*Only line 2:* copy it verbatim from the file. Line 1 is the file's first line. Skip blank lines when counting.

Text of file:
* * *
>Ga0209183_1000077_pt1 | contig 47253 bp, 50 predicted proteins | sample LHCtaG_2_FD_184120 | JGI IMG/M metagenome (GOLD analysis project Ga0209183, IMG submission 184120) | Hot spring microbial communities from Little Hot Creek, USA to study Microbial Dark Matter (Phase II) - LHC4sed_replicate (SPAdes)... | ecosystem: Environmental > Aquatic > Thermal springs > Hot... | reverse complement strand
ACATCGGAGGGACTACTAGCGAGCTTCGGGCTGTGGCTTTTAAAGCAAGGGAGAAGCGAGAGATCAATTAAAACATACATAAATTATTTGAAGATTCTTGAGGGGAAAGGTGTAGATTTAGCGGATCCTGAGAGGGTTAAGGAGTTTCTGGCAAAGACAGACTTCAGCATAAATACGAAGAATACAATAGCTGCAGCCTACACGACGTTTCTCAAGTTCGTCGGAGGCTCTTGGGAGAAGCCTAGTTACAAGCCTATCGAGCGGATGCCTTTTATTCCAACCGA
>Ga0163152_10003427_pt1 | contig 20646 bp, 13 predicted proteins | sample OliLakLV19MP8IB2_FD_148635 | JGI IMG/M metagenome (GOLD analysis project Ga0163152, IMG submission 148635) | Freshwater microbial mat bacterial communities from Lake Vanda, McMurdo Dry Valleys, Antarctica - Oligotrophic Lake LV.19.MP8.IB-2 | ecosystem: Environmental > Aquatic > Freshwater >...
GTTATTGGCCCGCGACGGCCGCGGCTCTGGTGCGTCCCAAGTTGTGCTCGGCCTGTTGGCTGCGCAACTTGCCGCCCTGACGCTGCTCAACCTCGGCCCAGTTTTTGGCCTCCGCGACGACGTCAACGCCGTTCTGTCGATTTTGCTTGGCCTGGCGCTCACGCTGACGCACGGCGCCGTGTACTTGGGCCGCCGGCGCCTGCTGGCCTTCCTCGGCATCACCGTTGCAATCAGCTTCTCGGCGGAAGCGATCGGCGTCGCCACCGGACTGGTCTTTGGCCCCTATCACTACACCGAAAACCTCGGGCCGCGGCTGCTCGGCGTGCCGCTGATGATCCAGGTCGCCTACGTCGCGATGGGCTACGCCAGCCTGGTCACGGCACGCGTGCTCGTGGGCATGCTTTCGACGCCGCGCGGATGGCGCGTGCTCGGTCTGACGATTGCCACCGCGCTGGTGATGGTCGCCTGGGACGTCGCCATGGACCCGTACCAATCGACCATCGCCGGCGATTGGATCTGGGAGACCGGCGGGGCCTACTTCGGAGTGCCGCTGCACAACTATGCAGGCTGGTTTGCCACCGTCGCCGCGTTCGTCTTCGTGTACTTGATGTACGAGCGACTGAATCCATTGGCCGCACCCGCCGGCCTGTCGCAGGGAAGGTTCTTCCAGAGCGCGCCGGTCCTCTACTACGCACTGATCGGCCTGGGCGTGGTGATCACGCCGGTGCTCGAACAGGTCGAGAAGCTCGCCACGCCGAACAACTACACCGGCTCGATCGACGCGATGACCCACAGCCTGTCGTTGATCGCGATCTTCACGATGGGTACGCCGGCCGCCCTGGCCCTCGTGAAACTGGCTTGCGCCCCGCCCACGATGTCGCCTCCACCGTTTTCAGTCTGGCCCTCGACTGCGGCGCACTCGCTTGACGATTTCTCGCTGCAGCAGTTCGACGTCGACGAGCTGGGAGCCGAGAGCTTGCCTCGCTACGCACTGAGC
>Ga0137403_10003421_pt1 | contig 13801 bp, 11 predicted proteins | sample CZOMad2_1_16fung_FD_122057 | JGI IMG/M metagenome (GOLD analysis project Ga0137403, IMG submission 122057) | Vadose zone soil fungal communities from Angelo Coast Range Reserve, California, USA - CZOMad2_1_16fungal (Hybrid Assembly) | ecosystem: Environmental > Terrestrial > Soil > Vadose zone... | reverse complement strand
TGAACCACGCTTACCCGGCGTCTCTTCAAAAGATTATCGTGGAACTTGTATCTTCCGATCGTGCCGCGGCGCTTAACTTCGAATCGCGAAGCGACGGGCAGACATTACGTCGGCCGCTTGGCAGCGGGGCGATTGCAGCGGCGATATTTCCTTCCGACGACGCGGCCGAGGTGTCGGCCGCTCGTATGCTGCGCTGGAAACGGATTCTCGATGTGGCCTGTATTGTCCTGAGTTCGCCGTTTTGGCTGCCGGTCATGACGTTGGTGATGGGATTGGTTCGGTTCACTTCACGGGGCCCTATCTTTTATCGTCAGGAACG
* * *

ACATCGGAGGGACTACTAGCGAGCTTCGGGCTGTGGCTTTTAAAGCAAGGGAGAAGCGAGAGATCAATTAAAACATACATAAATTATTTGAAGATTCTTGAGGGGAAAGGTGTAGATTTAGCGGATCCTGAGAGGGTTAAGGAGTTTCTGGCAAAGACAGACTTCAGCATAAATACGAAGAATACAATAGCTGCAGCCTACACGACGTTTCTCAAGTTCGTCGGAGGCTCTTGGGAGAAGCCTAGTTACAAGCCTATCGAGCGGATGCCTTTTATTCCAACCGA